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FAQs


1. Can you tell us about the company?

We're a team of software engineers and fans of X/Twitter, YouTube, and social media in general! We developed this fun project so that visitors can receive extra information about X/Twitter accounts and YouTube channels.


2. How do you make money?

We use Amazon Affiliate Ads. These funds allow us to pay for the maintenance of the WingAzul website without having to put our functions behind a paywall. When you click on an affiliate ad, a cookie is installed in your browser that will track when you make a purchase on Amazon's website. If you make any purchase within 24 hours, we receive a small commission at no additional cost to you.


3. What does WingAzul mean? Cool name by the way!

Thanks! It's an homage to the Bluebird, X/Twitter's former mascot and logo. "Azul" means "blue" in Spanish, and "wing" is a reference to a bird. While the original business centered around X/Twitter, we've since expanded to other social media platforms (YouTube, in particular) but have kept our initial name.


4. Are you affiliated with X/Twitter, YouTube, or any other social media company?

No. We're a completely separate company and are not part of any social media platform. In fact, because of the recent changes to X/Twitter's API, we no longer programmatically fetch data from X/Twitter. We do, however, use YouTube's API to retrieve information but again are not affiliated with either company in any way.


5. I've heard in the news that the X/Twitter API has changed. Can you elaborate on what this means?

A decision was recently made at X/Twitter to transition the API to a paid version (it was originally free). Unfortunately, this has caused most X/Twitter apps to shut down because the subscriptions are too expensive and limiting for the majority of apps.

We're in a similar position. Even if we did pay, the $100/month plan's offerings are considerably more restricted compared to the previous free version's. For example, the paid plan allows the retrieval of only 10,000 tweets per month whereas the prior, free version allowed 2 million.


6. Why does the Find X/Twitter ID feature no longer work?

Due to the aforementioned change to the X/Twitter API. However, we hope to bring this function back soon, potentially using a method that bypasses the X/Twitter API altogether.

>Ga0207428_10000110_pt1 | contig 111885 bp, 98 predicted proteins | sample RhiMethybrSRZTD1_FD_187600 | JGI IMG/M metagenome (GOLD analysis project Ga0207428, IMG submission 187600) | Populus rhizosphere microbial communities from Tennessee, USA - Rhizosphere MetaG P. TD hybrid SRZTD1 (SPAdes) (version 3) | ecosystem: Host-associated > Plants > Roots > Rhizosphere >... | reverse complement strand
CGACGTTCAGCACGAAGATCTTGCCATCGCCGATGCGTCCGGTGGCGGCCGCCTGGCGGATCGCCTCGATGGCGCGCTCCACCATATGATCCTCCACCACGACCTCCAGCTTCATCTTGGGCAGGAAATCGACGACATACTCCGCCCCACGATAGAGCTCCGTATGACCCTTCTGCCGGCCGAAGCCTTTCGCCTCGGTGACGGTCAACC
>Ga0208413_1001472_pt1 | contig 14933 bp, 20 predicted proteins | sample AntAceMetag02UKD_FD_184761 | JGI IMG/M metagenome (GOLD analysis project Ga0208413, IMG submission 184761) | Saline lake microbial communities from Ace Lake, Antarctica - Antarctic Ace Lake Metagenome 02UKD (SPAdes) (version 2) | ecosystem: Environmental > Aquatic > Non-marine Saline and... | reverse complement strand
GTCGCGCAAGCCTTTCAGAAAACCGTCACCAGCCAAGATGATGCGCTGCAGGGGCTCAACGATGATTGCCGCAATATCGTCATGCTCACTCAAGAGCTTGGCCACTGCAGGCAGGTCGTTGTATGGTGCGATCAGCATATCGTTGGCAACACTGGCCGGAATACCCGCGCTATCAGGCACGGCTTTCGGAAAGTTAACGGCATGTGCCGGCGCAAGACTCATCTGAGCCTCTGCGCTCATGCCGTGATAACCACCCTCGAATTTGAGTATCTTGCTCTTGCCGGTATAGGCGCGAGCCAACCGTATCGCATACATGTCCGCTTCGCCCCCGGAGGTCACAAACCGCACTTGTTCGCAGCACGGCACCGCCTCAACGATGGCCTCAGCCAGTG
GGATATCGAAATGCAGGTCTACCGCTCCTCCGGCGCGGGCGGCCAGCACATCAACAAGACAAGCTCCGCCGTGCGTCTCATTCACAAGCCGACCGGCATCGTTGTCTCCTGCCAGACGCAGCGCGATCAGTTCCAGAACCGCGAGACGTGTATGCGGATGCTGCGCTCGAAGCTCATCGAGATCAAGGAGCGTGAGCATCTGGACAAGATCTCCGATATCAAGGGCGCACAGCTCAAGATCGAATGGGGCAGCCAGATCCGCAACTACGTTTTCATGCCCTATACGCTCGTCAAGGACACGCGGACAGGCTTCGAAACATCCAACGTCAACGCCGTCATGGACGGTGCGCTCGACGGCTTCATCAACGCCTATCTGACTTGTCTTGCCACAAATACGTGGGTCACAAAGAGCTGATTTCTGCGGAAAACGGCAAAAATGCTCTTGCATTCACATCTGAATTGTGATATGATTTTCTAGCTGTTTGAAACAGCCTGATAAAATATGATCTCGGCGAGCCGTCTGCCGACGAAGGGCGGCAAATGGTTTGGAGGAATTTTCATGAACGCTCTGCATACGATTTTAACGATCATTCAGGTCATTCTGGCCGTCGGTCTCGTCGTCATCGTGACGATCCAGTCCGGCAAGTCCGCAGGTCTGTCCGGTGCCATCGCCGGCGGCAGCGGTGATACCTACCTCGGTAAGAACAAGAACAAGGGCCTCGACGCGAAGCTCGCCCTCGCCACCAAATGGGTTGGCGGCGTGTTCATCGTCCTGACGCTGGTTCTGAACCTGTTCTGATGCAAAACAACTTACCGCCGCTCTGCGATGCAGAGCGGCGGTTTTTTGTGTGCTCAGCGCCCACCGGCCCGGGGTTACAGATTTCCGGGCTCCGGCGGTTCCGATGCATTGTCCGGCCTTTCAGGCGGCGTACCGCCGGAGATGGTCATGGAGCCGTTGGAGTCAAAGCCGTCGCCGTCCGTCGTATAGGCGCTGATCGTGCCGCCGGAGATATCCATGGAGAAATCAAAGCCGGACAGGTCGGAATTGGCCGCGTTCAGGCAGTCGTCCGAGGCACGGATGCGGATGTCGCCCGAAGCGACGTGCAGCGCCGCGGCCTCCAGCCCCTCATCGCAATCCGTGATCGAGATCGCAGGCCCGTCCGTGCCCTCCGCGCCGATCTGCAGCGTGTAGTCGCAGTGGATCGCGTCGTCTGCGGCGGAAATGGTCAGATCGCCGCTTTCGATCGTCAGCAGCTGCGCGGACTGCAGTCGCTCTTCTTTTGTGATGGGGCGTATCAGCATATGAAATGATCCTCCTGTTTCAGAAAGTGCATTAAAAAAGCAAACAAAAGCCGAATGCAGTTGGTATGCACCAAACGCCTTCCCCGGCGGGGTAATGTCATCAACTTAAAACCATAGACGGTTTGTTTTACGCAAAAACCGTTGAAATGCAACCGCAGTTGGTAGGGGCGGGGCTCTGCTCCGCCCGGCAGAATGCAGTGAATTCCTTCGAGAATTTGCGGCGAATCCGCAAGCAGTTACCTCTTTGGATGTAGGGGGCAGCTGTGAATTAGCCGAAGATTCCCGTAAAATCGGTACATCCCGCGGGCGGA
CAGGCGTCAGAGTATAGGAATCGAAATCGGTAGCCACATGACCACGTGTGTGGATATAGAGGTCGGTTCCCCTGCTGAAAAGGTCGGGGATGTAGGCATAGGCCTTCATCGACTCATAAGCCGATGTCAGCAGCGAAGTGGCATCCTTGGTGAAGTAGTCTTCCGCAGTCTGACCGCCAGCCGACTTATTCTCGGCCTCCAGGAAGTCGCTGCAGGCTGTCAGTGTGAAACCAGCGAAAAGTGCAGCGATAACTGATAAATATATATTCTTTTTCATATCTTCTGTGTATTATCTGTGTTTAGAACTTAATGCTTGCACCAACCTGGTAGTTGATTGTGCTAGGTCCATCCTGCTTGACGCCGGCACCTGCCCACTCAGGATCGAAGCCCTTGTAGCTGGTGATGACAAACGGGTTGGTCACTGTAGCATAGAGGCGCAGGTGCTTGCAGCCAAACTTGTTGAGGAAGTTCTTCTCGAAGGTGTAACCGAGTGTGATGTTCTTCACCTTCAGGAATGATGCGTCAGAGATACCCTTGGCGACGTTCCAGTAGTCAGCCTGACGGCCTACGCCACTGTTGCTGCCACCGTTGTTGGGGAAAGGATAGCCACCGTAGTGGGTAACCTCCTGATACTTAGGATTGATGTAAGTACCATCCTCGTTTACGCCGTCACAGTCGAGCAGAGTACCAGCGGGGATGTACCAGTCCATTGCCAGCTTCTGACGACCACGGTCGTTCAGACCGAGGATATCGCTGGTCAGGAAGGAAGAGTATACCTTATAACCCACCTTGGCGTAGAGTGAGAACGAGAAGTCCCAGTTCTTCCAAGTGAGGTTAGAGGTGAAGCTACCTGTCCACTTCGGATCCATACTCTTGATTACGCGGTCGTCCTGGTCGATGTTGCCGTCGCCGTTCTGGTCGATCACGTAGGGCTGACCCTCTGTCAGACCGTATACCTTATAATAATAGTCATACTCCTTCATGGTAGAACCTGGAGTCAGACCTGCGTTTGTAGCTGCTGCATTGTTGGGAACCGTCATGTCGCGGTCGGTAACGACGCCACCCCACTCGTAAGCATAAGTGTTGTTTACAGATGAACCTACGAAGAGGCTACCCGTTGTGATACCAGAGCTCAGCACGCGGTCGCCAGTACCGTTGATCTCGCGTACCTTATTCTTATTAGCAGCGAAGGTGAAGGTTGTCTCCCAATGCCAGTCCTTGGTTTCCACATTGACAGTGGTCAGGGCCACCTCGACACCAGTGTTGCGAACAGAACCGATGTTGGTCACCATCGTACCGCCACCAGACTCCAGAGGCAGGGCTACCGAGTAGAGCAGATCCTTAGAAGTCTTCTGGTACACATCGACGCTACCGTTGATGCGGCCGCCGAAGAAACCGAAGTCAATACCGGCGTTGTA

7. What is the purpose of the Sort Tweets function?

Many are curious about the most viral tweets of all time. Using our platform, you can easily organize these few hundred tweets by several metrics. From our understanding, no one else to date has provided this level of granularity to these viral tweets.


8. Why does the older version of Sort Tweets no longer work?

An earlier version allowed you to sort any public account's tweets, up to the last 3000 or so tweets. However, this version stopped functioning after the aforementioned change to the X/Twitter API. We hope to reintroduce it in the future, but that will be dependent on X/Twitter's policies.


9. I think your list of viral tweets in Sort Tweets is missing some notable tweets. Can you add the tweet to your list?

Of course! Send us a DM on our X/Twitter page (@WingAzulApp) or an email at hello@wingazul.com. Just a heads up: We're currently focusing on tweets that have received over 1 million likes. If you have found any tweets that meet this criterion and are not displayed, feel free to send us a message, and we'll add them to our list.


10. Why is it important to know a YouTube channel's ID?

The YouTube channel ID is a unique string that is given to every YouTube channel at inception. Once a new YouTube channel is created, the account ID stays for the perpetuity of the account and can never be changed. While two channels can have the same account name, they can never share the same channel ID. Lastly, YouTube's API often requires a channel ID to perform a variety of requests, so it's useful information for to know.


11. What information of ours do you store?

We use Google Analytics to track the number of visitors to our website and their approximate location. Due to their general nature, these data are virtually impossible to trace to any individual person. For a complete review of our policies, please read our Privacy Policy and Terms of Service.


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